April 15, 9:16 PM EST Like Metallica, Rancid, the Dixie Chicks, and Blues Traveler, the Gardener and the Willow is one of those band names that lets listeners know in advance what they’re signing up for. Never mind that the Gardener and the Willow isn’t a ‘band’ in the traditional sense; the name can’t help but conjure images of pastoral gentility. Indeed, the music of sole member Austin Lee, presumably pulling double duty as both gardener and willow, is gentle—even elegant—in spirit. In execution, it’s gentle in the way that someone calmly categorizing all the ways you’ve ruined their life is gentle.
When Lee takes the stage with his guitar, there is only a scattering of people watching from the adjacent floor. The rest are hanging around the bar, shooting pool, or smoking cigarettes on the back patio. The first song sounds both ominous and lonesome. Over the crack of cue balls knocking 10’s into corner pockets and cans of Pabst hissing to life, Lee’s voice remains steady, undeterred, even pretty. You can tell this song means something special to him. By the second number, the headcount of those actually paying attention has increased 100%, making a solid eighteen. Dempsey’s Aaron Reece joins Lee onstage and they sound good together, both vocally and on guitar. Those about to rock are getting antsy; there’s some uncertain shuffling among their ranks. Maybe they’re put off by a confessional, flamboyantly emotional male spilling his guts before their eyes. As the set goes on, a few more people make their way to the floor, curious. But only a few. By the last song, Lee’s voice is all but drowned out by barroom chatter and he leaves the stage as he arrived, inconspicuously and to polite applause. It’s a shame and he deserves better. From the direction of the bar, someone says what is either, “I haven’t heard the Mobros in two years,” or, “I haven’t had Marlboros in two years.” Either way, another shame.
10:11 PM EST Call it the Opener’s Curse. In between the Gardener and the Willow’s last song and Watson Village’s first, the number of bodies at NBT nearly doubles. This is a crowd is clearly ready for some good old fashioned rocking out and, true to form, Watson Village does its best to deliver. Singer/guitarist Tyler Watson, drummer David Moody, keyboard player Zack Cameron, and bassist Tyler Phillips are off to a good start. The first tune—high-energy, riddled with blues—serves as a de facto antidote for the un-ecstatic soul baring that has come before. The follow-up, “Putty In Your Pocket,” means well but loses its way in an overlong jam that never quite finds its climax. Watson Village takes the misstep in stride and soldiers on. Game to cut loose, the audience is right there with them, strong in enthusiasm if not in sheer numbers. The back patio might well boast the night’s highest attendance so far and the bar never really empties.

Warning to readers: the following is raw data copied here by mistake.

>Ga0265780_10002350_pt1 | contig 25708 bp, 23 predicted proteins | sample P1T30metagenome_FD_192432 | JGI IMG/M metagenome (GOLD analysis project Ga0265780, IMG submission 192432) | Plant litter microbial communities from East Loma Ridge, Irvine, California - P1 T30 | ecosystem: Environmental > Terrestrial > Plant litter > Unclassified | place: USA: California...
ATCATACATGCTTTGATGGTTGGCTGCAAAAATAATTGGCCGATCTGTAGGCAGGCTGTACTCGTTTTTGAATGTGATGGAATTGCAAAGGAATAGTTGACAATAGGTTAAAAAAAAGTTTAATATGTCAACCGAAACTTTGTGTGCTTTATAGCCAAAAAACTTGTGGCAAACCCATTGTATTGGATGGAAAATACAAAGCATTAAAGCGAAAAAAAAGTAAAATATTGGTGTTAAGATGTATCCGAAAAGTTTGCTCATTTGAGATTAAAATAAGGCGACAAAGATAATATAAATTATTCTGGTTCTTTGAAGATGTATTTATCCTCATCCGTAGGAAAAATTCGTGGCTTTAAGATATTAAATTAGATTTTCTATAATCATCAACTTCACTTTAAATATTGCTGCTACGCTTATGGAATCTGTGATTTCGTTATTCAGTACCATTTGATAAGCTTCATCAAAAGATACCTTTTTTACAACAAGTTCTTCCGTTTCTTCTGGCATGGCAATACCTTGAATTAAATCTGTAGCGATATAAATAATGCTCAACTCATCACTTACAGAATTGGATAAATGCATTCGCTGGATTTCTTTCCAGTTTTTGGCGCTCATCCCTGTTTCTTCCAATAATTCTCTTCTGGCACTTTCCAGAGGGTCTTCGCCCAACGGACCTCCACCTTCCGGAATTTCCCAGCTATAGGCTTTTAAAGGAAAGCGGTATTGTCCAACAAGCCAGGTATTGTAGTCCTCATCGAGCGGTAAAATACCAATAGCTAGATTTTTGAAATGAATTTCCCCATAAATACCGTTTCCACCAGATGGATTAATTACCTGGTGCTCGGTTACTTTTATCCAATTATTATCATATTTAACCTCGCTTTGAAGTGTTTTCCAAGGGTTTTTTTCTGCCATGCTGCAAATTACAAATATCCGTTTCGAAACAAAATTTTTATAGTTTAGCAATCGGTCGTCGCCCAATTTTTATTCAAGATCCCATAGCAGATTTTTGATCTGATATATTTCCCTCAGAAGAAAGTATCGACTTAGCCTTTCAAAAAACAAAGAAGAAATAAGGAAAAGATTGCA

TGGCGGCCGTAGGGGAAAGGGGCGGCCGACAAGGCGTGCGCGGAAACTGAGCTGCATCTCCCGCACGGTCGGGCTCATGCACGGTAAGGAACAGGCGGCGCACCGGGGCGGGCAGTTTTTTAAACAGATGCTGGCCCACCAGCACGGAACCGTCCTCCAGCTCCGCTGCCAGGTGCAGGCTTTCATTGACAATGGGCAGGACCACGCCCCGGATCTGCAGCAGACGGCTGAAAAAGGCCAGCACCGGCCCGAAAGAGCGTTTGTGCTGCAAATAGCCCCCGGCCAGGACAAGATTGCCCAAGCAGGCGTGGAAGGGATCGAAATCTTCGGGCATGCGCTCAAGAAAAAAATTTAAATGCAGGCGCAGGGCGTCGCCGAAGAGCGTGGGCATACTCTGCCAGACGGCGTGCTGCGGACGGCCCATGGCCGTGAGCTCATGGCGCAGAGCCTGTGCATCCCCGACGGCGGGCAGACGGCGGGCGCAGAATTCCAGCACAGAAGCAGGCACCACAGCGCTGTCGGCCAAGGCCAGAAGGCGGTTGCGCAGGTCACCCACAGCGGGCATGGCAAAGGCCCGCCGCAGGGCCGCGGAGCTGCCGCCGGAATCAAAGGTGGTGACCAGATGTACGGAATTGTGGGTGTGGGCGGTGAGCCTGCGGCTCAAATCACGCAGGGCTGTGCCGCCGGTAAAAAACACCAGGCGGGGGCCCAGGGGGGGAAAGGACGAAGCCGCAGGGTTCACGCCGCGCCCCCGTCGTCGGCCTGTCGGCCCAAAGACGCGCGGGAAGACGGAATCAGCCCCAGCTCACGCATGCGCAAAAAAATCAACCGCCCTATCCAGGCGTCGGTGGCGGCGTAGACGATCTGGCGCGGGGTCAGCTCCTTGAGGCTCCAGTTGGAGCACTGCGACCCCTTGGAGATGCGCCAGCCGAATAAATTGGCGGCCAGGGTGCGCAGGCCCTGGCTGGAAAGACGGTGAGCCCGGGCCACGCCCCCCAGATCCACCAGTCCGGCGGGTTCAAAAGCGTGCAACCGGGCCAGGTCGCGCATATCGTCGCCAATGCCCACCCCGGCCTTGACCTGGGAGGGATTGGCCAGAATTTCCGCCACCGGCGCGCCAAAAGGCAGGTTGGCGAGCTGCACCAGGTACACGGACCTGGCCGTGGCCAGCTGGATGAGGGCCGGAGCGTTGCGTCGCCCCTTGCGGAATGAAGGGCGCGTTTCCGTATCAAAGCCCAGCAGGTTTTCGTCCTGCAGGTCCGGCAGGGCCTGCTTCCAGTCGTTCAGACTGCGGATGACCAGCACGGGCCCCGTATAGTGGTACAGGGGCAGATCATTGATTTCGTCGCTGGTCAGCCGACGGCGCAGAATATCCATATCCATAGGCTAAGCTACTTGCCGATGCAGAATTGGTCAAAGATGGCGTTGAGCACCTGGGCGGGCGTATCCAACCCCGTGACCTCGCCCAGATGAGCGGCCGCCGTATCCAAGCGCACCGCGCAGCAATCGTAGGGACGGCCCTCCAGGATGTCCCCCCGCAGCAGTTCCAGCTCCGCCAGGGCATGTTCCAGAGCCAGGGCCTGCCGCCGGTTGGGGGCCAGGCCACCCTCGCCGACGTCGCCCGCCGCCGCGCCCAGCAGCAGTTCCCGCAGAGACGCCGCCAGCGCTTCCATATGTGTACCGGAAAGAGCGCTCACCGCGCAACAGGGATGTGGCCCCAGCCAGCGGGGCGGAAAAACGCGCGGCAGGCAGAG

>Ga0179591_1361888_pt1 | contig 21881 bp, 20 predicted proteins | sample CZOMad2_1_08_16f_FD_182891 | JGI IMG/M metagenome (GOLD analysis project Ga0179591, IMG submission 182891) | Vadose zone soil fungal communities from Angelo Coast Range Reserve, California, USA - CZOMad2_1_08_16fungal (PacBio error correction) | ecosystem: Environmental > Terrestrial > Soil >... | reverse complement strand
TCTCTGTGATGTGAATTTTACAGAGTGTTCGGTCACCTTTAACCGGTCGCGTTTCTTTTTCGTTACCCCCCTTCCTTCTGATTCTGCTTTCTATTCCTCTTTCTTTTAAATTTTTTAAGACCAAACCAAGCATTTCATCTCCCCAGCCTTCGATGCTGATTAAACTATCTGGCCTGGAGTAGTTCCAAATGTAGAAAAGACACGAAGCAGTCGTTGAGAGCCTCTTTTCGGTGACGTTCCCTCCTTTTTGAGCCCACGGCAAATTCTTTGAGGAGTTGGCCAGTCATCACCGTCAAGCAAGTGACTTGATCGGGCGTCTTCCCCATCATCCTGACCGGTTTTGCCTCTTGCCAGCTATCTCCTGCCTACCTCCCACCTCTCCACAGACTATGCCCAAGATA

10:58 PM EST There was a time not that long ago when the Mobros were one of the most talked-about bands in the Midlands. Not yet old enough to buy their own beer, the sibling duo was rightfully hailed as junior blues saviors, soul food you could watch ripen in real time. These claims were validated in 2013 when the late B.B. King picked them as the opening act for a handful of his Southeastern tour dates. Their buzz has died down a bit since then, as buzz tends to do, but spending a large chunk of the past two years on the road has only tightened the chops of a band already known for its proficiency. There’s no shortage of blues-rock bands slumming it in dives and selling out arenas all over the US, but a true blues band is something altogether less common, and that’s exactly what the Mobros are. For them, ‘rock’ is not a verb but, with the addition of Canaan Peeples on bass, the Mobros have evolved into a trio now more at home on a dingy stage. Kelly Morris’ singing voice carries a heft of soul usually reserved for older, wearier men. His fingers fly up and down the guitar neck with avian grace. His brother Patrick on drums is the spine, the foundation, holding the songs erect with crack timing and understated flair. The standing room is swelling to capacity now and the whole place smells like whiskey and tobacco. This is what folks have come to see. With their button-down shirts tucked neatly into their slacks and not a hair in their mini-afros out of place, the Morris Brothers look like professionals. Not showmen by nature, their live appeal rests solely in their talent and the unmasked joy they take in performing. From their opening song until the finale, there is no pretense of innovation, only two young men (and their bass player) doing what they were made to do.
April 16, 12:06 AM EST I battle the despair that comes with settling one’s tab but emerge more or less intact.